Raza: The Mumbai attack has expanded both the threat perception and the threat domain for India. The Indian government’s spending after the Mumbai attack has been increased tremendously, representing a more than 30 per cent cumulative increase in the central Ministry of Home Affairs (primary agency responsible for homeland/internal security) budget over the last three years. Similarly, the landscape for industries has been transformed as well. While until 2008 most of the major Indian corporations only saw defence as a viable market, almost all major Indian conglomerates and aerospace and defence companies are now involved within the homeland security market. SWI supports national industry in the homeland security sector by providing counsel and promoting business opportunities. How well is Indian industry positioned to meet domestic requirements and how important is the contribution by foreign companies in terms of know-how, investment and overall solutions?

Raza: India’s industry has its own merits and weaknesses. On one hand, the Indian industry is renowned for its ingenuity and engineering capabilities. The cheap cost of manufacturing makes India competitive in the global market. Moreover, India’s portfolio of diplomatic relationships with the world is somewhat different from the US and many European countries. This allows Indian companies to make inroads in many markets that would be difficult for western companies to penetrate.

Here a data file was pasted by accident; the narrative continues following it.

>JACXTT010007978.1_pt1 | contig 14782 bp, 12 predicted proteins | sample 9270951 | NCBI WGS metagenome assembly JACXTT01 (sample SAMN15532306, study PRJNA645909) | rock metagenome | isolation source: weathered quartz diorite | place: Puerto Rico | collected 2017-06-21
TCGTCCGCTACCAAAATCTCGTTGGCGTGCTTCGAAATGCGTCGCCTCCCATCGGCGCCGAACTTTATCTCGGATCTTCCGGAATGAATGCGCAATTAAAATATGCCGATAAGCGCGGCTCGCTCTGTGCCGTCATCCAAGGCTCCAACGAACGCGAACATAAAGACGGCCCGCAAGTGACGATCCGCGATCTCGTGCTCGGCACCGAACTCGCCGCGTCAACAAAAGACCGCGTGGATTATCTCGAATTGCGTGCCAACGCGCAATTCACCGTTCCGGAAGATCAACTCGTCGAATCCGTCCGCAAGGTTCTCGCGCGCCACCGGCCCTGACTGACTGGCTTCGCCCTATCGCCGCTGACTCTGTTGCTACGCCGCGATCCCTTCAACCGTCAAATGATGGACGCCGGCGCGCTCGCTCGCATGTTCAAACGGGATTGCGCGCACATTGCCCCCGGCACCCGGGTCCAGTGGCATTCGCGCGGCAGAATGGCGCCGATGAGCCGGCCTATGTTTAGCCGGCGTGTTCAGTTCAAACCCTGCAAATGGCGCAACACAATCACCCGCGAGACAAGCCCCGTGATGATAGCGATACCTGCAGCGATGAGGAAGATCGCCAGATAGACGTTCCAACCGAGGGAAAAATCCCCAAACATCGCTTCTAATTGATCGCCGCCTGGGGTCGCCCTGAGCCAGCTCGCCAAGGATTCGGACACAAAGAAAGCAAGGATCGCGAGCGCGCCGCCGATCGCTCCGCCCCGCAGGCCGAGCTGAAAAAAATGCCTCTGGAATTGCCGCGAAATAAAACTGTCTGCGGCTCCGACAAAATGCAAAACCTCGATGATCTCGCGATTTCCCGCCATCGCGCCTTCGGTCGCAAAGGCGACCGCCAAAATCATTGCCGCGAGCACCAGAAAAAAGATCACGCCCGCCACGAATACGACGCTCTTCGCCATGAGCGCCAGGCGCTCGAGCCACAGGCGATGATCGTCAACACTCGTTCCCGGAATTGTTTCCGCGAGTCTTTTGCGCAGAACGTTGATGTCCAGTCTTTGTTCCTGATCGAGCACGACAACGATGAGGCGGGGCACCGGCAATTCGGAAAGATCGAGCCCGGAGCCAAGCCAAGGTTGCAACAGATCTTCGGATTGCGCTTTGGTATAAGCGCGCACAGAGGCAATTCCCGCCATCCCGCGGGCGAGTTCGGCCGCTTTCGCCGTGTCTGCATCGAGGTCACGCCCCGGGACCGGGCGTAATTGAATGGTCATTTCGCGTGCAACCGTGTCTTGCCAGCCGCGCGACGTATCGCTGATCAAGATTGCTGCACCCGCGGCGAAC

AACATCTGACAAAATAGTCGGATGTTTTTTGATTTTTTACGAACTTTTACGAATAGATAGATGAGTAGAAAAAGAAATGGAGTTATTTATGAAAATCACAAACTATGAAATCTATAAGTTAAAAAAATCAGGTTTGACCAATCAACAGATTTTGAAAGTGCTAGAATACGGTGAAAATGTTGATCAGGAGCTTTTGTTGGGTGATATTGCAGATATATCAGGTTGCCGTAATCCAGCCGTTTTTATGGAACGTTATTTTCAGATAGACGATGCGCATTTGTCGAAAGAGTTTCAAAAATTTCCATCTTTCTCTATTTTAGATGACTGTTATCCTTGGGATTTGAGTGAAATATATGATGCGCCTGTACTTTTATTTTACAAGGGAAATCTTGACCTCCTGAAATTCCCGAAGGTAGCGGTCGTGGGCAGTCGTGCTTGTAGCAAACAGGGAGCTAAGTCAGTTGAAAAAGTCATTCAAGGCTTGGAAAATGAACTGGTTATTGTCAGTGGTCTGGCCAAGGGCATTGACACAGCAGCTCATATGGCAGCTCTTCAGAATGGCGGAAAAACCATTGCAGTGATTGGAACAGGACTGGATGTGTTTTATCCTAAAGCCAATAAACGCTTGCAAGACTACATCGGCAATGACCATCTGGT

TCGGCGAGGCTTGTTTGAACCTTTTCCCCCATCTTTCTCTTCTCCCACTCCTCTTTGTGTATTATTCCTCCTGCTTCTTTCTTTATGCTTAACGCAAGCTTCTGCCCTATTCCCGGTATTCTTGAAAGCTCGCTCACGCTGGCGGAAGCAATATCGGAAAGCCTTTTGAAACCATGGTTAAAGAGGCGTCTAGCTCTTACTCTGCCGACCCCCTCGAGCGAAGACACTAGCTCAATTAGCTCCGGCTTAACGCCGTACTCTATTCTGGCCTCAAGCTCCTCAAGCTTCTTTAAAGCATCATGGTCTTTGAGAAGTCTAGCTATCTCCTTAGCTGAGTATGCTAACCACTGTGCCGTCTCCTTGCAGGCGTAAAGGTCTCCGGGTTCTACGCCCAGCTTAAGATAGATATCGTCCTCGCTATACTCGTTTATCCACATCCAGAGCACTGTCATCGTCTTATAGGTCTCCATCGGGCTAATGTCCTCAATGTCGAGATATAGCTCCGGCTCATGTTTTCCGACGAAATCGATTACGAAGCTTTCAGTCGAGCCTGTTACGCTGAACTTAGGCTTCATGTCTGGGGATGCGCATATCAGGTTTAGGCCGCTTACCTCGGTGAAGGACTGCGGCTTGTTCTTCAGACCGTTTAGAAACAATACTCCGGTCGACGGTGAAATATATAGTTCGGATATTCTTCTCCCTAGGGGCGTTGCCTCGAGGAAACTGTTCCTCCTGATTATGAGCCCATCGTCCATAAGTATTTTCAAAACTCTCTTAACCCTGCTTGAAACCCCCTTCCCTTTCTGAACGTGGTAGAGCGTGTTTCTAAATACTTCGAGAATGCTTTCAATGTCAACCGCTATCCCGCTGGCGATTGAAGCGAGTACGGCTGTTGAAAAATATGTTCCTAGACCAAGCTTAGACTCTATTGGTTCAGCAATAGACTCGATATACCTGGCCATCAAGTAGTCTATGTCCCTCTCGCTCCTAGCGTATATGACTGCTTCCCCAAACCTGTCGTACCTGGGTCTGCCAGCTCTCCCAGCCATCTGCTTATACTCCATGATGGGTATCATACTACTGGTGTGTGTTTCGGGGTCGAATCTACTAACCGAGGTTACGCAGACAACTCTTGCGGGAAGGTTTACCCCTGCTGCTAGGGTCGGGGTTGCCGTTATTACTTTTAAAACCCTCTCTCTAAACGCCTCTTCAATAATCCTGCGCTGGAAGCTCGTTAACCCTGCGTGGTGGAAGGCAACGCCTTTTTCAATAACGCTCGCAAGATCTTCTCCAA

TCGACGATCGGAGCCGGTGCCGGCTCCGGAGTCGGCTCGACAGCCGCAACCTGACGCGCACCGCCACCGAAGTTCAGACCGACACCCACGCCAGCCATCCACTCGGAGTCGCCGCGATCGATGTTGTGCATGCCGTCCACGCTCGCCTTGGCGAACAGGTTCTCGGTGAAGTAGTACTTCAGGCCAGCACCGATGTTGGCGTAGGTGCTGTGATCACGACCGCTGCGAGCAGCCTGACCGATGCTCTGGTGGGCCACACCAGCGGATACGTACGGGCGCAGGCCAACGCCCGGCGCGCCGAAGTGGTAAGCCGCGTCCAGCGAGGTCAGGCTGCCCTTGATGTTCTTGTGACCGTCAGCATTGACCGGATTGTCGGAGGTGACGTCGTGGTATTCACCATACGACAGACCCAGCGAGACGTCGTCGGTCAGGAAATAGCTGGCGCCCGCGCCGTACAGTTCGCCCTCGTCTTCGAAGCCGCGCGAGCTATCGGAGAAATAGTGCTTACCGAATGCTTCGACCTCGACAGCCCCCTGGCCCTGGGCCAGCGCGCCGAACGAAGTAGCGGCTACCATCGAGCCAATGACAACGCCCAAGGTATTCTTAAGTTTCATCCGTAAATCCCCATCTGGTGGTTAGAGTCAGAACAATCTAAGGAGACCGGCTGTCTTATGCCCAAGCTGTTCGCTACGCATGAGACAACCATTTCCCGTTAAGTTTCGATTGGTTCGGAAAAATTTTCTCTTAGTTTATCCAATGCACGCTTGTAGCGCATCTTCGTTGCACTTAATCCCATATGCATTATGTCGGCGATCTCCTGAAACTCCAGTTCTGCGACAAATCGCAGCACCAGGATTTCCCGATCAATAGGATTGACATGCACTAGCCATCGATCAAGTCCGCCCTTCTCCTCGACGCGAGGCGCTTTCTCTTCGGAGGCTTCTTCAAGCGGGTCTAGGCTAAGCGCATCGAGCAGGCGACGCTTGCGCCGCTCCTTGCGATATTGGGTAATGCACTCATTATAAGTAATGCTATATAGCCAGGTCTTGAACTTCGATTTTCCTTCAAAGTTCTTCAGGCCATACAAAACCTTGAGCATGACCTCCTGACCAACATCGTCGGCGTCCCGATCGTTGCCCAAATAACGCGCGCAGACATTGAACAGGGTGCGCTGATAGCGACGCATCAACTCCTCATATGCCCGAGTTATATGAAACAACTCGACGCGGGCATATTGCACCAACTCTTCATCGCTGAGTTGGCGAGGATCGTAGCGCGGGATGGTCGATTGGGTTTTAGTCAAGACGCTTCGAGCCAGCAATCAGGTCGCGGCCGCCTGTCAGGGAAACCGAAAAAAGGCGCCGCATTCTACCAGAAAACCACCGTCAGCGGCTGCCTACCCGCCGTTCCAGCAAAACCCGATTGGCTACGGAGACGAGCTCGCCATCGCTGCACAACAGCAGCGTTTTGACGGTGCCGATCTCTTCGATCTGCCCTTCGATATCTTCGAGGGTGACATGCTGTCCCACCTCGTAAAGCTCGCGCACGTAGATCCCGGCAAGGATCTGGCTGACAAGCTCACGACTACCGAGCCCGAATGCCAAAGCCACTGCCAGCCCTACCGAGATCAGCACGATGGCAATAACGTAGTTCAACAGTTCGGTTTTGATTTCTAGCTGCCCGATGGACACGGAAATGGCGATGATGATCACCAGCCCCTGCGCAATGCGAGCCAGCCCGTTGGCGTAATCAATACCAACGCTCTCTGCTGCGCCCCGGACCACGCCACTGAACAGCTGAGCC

On the other hand, Indian industry lacks in high technology, having ignored this sector for many decades. It also lacks much of the tremendous capital that is required to invest in R&D or manufacturing and often accompanies activities in the homeland security business.

Overall, though, we believe that these strengths and weakness perfectly complement that of Western industry and it is for this reason that we tirelessly work to bring the two together and allow for a perfect match.